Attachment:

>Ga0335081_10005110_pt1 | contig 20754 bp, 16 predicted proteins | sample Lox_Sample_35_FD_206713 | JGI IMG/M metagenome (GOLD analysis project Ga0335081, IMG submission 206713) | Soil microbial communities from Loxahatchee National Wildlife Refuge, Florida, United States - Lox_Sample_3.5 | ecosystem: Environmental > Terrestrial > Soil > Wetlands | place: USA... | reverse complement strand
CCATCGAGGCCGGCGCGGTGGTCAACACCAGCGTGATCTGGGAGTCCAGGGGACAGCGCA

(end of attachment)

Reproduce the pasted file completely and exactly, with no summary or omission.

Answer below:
>Ga0335081_10005110_pt1 | contig 20754 bp, 16 predicted proteins | sample Lox_Sample_35_FD_206713 | JGI IMG/M metagenome (GOLD analysis project Ga0335081, IMG submission 206713) | Soil microbial communities from Loxahatchee National Wildlife Refuge, Florida, United States - Lox_Sample_3.5 | ecosystem: Environmental > Terrestrial > Soil > Wetlands | place: USA... | reverse complement strand
CCATCGAGGCCGGCGCGGTGGTCAACACCAGCGTGATCTGGGAGTCCAGGGGACAGCGCA